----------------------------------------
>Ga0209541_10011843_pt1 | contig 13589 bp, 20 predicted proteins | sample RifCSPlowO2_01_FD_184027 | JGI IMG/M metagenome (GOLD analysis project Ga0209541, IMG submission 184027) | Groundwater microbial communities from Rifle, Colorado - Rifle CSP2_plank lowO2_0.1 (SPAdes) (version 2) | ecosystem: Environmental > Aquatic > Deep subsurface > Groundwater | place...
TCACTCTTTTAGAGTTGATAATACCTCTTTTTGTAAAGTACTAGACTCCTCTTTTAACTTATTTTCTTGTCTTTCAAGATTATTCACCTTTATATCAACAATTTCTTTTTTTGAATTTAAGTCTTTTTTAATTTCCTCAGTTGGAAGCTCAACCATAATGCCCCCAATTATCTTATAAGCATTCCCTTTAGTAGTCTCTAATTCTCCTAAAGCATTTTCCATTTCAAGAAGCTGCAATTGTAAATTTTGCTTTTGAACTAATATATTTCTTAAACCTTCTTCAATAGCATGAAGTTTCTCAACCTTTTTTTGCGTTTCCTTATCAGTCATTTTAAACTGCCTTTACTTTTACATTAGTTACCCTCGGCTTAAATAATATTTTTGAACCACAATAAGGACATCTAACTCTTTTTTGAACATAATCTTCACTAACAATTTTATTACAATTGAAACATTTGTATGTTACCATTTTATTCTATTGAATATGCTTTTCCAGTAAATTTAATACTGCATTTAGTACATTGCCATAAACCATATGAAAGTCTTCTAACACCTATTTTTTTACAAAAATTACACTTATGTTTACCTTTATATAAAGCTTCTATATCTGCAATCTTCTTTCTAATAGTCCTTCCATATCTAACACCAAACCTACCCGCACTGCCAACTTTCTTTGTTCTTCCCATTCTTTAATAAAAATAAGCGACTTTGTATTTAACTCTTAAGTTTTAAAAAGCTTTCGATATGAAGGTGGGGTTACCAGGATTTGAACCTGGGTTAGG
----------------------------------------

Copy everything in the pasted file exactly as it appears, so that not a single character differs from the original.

>Ga0209541_10011843_pt1 | contig 13589 bp, 20 predicted proteins | sample RifCSPlowO2_01_FD_184027 | JGI IMG/M metagenome (GOLD analysis project Ga0209541, IMG submission 184027) | Groundwater microbial communities from Rifle, Colorado - Rifle CSP2_plank lowO2_0.1 (SPAdes) (version 2) | ecosystem: Environmental > Aquatic > Deep subsurface > Groundwater | place...
TCACTCTTTTAGAGTTGATAATACCTCTTTTTGTAAAGTACTAGACTCCTCTTTTAACTTATTTTCTTGTCTTTCAAGATTATTCACCTTTATATCAACAATTTCTTTTTTTGAATTTAAGTCTTTTTTAATTTCCTCAGTTGGAAGCTCAACCATAATGCCCCCAATTATCTTATAAGCATTCCCTTTAGTAGTCTCTAATTCTCCTAAAGCATTTTCCATTTCAAGAAGCTGCAATTGTAAATTTTGCTTTTGAACTAATATATTTCTTAAACCTTCTTCAATAGCATGAAGTTTCTCAACCTTTTTTTGCGTTTCCTTATCAGTCATTTTAAACTGCCTTTACTTTTACATTAGTTACCCTCGGCTTAAATAATATTTTTGAACCACAATAAGGACATCTAACTCTTTTTTGAACATAATCTTCACTAACAATTTTATTACAATTGAAACATTTGTATGTTACCATTTTATTCTATTGAATATGCTTTTCCAGTAAATTTAATACTGCATTTAGTACATTGCCATAAACCATATGAAAGTCTTCTAACACCTATTTTTTTACAAAAATTACACTTATGTTTACCTTTATATAAAGCTTCTATATCTGCAATCTTCTTTCTAATAGTCCTTCCATATCTAACACCAAACCTACCCGCACTGCCAACTTTCTTTGTTCTTCCCATTCTTTAATAAAAATAAGCGACTTTGTATTTAACTCTTAAGTTTTAAAAAGCTTTCGATATGAAGGTGGGGTTACCAGGATTTGAACCTGGGTTAGG